By Dwight Carter and Mark White
One of the hottest topics in education today is space redesign. Educators see how their operations are being buffeted by the global disruptions that are reshaping society — and they are beginning to envision new ways to design schools.
Here are four quick tips applied in the design of Clark Hall, an award-winning high school building in Gahanna, Ohio, that effectively combines space, global skills, and technology with the needs of today’s learners.
Tip 1: Think Starbucks
As educators ask how to redesign their schools, a quick answer should be: “Think Starbucks!” When we walk into Starbucks, we have lots of choices: we can drink hot or cold coffee, eat croissants or cookies, sit at the bar or a table, or perhaps in a soft chair or even outside beneath an umbrella. Starbucks is all about giving the customer options in a relaxed atmosphere.
And that’s the way learning spaces need to be designed today.
Today’s students are Gen Z. They text, swipe, connect, hangout in person and virtually, and view the world differently than their predecessors. They have been using the internet since before they began to walk, and it’s given them choices their entire lives. When they get tired of Netflix, they might change to Hulu or YouTube. When they get tired of one song they switch to another one on their streaming iTunes or Spotify. When they skim articles on their phones, they are scanning the bullet points and looking for videos to speed up their learning.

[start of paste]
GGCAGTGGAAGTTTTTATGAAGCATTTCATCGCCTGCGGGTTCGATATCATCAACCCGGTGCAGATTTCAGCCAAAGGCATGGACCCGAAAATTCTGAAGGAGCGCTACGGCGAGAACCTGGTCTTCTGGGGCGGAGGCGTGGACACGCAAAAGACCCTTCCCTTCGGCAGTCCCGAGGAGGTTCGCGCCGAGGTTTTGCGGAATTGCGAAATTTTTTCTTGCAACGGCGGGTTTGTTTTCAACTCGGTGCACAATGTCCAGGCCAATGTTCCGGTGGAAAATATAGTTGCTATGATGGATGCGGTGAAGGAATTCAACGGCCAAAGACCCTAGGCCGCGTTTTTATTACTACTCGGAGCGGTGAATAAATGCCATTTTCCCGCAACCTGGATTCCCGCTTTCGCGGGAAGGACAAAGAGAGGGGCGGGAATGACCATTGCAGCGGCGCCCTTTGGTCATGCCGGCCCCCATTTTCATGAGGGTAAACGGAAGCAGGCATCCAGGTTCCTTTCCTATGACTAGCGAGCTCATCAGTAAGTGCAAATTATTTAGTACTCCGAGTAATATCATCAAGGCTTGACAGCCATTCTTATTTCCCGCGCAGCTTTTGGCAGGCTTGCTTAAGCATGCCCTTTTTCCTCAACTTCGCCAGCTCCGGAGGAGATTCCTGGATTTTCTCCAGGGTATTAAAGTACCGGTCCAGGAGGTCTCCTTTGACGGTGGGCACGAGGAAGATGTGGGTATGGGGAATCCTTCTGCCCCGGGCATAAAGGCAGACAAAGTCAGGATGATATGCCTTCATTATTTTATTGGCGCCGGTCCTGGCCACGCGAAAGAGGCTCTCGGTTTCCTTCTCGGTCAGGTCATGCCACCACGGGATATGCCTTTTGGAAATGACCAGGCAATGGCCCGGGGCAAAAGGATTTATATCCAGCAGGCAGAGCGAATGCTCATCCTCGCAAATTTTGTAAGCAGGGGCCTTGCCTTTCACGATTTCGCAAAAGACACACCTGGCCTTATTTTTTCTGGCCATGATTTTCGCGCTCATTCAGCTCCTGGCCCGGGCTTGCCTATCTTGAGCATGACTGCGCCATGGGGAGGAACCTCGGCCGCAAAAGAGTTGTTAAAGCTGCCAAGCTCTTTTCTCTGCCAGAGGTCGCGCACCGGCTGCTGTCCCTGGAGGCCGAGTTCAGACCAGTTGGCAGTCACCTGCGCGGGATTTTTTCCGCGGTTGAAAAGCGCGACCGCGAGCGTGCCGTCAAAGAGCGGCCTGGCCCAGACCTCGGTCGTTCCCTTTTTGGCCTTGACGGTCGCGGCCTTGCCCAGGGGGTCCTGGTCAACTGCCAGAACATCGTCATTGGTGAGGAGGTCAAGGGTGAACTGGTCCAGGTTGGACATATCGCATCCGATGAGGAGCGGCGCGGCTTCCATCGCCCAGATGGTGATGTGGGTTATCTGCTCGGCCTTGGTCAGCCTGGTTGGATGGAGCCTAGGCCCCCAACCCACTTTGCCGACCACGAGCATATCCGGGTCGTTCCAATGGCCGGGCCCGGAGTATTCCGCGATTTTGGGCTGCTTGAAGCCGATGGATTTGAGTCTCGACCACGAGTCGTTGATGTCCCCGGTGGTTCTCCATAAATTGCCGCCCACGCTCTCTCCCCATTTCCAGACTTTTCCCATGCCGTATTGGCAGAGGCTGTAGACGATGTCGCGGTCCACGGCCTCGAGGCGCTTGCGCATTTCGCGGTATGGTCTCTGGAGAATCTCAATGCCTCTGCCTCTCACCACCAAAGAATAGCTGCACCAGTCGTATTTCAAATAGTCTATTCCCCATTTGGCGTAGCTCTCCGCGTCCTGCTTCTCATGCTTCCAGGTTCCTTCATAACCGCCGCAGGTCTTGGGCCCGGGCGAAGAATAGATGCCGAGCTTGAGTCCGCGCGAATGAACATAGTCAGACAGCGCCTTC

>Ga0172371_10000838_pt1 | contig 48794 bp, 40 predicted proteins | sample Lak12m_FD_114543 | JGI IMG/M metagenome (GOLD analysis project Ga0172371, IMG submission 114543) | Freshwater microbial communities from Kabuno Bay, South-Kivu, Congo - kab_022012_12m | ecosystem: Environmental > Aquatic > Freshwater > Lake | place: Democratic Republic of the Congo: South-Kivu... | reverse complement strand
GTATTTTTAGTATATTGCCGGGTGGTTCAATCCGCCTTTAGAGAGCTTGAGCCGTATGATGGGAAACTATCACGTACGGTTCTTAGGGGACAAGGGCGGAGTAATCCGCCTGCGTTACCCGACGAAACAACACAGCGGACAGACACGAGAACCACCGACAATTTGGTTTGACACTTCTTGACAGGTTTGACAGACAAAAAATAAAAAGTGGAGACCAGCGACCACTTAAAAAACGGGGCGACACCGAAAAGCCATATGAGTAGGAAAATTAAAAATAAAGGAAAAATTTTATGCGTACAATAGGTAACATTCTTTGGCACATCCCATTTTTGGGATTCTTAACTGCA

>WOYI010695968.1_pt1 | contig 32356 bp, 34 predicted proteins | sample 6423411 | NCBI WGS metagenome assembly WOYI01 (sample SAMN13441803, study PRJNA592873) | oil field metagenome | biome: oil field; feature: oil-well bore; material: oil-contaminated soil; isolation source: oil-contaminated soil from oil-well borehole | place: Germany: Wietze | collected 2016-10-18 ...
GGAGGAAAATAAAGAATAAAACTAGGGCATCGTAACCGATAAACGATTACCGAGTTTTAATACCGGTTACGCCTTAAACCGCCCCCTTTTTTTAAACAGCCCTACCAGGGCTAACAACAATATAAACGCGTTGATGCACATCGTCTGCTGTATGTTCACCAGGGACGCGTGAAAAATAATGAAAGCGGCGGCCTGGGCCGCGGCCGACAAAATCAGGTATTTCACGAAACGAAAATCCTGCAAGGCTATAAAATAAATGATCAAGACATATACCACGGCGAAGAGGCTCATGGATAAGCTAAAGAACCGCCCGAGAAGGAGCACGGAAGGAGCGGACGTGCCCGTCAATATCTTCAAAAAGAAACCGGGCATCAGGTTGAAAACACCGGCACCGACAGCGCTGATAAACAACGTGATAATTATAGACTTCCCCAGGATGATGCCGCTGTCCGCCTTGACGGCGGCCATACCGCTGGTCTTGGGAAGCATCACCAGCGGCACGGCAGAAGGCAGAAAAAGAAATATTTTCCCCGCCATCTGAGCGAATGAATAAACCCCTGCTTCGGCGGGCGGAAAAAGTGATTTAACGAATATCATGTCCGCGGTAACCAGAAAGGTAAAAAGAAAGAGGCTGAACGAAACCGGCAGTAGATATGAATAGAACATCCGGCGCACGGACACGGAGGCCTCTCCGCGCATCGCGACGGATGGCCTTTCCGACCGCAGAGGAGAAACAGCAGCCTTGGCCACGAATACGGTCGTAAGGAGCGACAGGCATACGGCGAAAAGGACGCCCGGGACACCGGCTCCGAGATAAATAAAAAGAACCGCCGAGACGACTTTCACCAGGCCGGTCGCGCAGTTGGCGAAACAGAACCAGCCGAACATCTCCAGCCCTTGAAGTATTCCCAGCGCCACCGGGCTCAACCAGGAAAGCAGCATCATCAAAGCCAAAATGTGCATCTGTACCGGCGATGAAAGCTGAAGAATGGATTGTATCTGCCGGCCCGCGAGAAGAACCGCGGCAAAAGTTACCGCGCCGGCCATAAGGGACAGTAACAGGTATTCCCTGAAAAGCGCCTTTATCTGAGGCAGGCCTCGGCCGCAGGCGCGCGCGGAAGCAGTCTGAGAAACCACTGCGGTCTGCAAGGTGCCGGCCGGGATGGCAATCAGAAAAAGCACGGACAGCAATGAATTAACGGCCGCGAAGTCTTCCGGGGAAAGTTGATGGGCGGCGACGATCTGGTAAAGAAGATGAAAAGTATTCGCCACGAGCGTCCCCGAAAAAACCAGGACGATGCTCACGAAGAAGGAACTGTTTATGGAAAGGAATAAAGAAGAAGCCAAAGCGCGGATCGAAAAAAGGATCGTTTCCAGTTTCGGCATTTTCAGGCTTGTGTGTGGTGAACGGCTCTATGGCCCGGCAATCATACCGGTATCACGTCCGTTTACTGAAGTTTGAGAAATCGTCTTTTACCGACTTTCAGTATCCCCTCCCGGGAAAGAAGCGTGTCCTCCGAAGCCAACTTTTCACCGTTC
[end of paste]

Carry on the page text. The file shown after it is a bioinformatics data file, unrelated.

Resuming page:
Gen Z students love options; they love Starbucks. But when they walk into schools today, they usually power off their devices and sit in classrooms designed for a 20th century industrial learning model — an era that has been replaced by the Knowledge Age and the global economy. They often sit in straight rows in square classrooms and do the assignments the teachers have designed and in the time allotted to them.
Instead, Gen Z students should be given options in:
- how they choose to complete their assignments
- how much time they need to finish their work and do a high quality job
- how their learning should be assessed
- where they sit — in student desks or beanbag chairs, at high top tables, on soft chairs or exercise balls, or even on carpet squares on the floor
Tip 2: Teach Global Skills for a Global Economy
Seen any university libraries recently? They don’t look like the old, quiet repositories of facts any more. The traditional rows of brown bookshelves with musty books are rapidly disappearing. They are being digitized and replaced by all kinds of seating options ranging from small conference rooms to huge open areas where students can sit in natural lighting and work at their laptops. The spaces are designed to let students:
- think critically, either silently or while engaged with others
- create new products that range from papers to fully developed, multi-media projects
- work collaboratively in small groups to exchange ideas and go deeper into the assignments
- make presentations to each other and communicate via the internet with peers in their class or in other parts of the world
In contrast, most K-12 classrooms today are not designed to spark innovation; they are designed to foster a teacher-dominated environment where students sit independently and show their content mastery by using pens and pencils to write answers on paper. As teachers insert more global skills into their curriculum and move from being disseminators of information to facilitators of learning, students will need to move around the classroom, work in the hallways, find collaborative conference rooms, and make presentations in large common spaces.